01 Jun Can Testing Make The Workplace Safer?
With the country more divided than ever on whether or not to return to the office, another alternative arises for business owners and corporations: testing on site. But can it help curb the spread? Experts have weighed in and the short answer is no. Not only can it hinder the experience, but can only play a small role in assuring a safe return to the workplace. Right now, tests are expensive, in short supply, and not accurate enough. Tests for current infection have low sensitivity rates (that is, they yield false negatives), so a negative test alone isn’t adequate to ensure that a worker is not contagious. However, testing can be useful in helping to identify asymptomatic coworkers at workplaces where there has been a known exposure.
Point of care machines that yield “rapid” results can only process a handful of tests an hour, and nasal swabbing in the workplace could itself cause disease spread. Antibody tests, which require a blood sample, have a high rate of false negatives for current infection, and false positives for past infection. Further, after a person recovers from infection, it’s not clear that a positive antibody test indicates that they will be immune from future infection.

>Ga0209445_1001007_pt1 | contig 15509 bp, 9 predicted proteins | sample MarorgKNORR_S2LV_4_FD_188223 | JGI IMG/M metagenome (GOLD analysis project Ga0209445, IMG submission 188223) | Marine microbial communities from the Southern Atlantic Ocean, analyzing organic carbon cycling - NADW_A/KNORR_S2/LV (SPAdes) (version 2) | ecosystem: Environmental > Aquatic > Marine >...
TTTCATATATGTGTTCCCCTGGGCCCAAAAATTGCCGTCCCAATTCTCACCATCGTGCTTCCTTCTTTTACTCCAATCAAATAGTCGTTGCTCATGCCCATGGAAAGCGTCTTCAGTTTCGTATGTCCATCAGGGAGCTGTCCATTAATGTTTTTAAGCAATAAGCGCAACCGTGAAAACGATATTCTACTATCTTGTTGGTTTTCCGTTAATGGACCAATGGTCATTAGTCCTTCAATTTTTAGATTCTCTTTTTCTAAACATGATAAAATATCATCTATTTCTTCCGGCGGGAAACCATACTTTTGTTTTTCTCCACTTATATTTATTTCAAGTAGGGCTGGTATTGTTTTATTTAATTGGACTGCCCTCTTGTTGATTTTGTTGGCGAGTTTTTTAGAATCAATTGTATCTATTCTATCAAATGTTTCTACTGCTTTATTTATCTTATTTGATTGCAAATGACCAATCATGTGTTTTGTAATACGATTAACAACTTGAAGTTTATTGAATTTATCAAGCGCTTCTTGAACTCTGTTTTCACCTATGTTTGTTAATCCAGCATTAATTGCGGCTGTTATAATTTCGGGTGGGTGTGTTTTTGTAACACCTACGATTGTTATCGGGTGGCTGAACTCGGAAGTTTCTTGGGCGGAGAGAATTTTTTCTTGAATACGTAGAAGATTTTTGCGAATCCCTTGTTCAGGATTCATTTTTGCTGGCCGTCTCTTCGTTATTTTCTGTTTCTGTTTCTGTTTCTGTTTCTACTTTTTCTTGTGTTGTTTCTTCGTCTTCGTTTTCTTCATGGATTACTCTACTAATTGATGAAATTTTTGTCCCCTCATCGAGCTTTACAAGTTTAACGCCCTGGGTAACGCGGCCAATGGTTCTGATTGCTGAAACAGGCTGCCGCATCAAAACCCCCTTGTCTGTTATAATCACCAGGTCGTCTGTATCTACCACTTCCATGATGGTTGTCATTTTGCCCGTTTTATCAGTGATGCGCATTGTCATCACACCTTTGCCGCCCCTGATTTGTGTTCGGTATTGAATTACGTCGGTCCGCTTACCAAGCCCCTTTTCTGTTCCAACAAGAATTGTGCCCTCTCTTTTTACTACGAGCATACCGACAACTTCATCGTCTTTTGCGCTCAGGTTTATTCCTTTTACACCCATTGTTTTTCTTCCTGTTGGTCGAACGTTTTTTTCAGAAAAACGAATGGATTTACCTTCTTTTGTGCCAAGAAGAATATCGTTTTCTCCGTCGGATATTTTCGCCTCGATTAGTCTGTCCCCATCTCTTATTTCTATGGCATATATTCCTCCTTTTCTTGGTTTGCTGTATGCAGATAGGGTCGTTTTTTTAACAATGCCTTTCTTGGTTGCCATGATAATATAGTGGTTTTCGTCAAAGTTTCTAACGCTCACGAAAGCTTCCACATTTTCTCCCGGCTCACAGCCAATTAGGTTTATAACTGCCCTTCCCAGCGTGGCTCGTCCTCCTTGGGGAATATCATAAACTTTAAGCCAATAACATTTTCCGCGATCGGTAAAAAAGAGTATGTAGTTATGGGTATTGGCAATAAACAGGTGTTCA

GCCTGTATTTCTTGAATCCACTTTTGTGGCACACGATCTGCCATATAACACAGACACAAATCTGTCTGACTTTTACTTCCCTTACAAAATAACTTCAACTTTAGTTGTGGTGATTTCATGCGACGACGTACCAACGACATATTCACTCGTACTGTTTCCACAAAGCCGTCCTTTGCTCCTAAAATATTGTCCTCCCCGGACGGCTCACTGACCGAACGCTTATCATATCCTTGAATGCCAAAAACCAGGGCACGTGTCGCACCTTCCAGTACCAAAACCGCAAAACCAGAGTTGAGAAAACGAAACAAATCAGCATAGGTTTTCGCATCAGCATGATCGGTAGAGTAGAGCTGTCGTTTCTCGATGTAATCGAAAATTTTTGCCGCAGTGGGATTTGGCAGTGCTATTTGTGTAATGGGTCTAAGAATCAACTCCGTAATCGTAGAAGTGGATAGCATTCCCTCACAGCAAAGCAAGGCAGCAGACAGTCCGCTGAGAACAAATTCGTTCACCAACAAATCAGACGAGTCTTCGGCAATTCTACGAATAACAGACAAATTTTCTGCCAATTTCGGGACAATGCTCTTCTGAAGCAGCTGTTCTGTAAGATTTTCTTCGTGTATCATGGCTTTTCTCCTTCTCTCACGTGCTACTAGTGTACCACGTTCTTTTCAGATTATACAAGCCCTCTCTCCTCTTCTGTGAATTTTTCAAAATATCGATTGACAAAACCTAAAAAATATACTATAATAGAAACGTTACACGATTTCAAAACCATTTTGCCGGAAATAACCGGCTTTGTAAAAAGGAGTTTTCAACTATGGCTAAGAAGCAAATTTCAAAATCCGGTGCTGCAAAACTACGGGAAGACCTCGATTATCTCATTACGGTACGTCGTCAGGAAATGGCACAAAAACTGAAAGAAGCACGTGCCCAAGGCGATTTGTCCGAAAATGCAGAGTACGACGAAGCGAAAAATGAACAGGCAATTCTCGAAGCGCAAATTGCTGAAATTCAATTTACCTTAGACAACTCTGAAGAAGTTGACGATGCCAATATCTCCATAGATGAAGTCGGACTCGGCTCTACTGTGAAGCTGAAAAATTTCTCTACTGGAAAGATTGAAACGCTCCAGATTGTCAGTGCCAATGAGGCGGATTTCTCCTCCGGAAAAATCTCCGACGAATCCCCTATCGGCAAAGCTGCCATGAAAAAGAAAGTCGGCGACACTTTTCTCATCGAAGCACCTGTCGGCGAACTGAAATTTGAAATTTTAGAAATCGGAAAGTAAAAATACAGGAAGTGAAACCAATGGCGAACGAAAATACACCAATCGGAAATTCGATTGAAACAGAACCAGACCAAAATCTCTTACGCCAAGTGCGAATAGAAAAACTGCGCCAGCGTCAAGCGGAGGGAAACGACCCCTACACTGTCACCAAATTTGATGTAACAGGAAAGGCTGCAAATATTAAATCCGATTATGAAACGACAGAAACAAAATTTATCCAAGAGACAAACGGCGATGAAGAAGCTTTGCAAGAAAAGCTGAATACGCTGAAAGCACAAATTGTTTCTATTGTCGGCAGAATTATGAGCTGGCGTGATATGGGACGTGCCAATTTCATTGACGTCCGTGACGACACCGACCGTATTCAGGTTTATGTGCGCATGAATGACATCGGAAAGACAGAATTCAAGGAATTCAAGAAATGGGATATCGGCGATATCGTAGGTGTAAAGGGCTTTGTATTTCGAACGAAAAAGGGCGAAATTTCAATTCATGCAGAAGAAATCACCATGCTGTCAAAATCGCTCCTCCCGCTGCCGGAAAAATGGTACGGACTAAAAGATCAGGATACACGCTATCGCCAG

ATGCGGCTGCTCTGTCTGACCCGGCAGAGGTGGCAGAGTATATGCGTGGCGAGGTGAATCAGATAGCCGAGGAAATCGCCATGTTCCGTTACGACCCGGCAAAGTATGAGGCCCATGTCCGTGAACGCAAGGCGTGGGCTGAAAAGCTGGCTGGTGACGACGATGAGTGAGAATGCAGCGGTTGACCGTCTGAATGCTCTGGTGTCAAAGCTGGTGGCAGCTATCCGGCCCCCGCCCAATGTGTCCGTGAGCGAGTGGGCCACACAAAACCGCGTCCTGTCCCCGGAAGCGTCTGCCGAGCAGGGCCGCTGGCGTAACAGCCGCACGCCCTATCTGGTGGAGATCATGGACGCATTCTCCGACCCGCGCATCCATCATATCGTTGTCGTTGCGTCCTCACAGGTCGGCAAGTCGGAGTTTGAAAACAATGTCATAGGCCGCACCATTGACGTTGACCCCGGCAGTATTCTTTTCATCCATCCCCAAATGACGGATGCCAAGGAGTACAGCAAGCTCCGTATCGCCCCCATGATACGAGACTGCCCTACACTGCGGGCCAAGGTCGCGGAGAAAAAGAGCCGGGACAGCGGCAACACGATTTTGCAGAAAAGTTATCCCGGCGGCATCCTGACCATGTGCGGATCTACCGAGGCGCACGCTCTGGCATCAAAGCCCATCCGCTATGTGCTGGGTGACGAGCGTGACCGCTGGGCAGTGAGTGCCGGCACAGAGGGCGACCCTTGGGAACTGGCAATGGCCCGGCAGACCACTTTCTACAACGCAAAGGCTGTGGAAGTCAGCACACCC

What should we do if we discover an infected employee in the workplace?
Many have few or no symptoms early in a COVID-19 infection, and it’s likely that many workplaces will have an exposure despite the employer’s best efforts. As discussed, an employee or visitor with suspected COVID-19 should immediately leave the workplace and be advised to seek testing or medical attention. Areas used by the ill person for prolonged periods in the last week should be cordoned off and disinfected after allowing 24 hours for respiratory droplets to settle. Increasing air exchanges or opening windows can also reduce risk.
Employers should identify any employee who spent more than 10 minutes within six feet of the infected person during the two days before symptoms began, and those employees should also leave the workplace, self-quarantine, and monitor for symptoms until 14 days after their last exposure. Employees who have had passing contact, such as in a hall or an elevator, need not self-quarantine. Some exposed critical infrastructure workers such as transportation and health workers can return to work after exposure using masks and physical distancing along with heightened disinfection of their workspaces.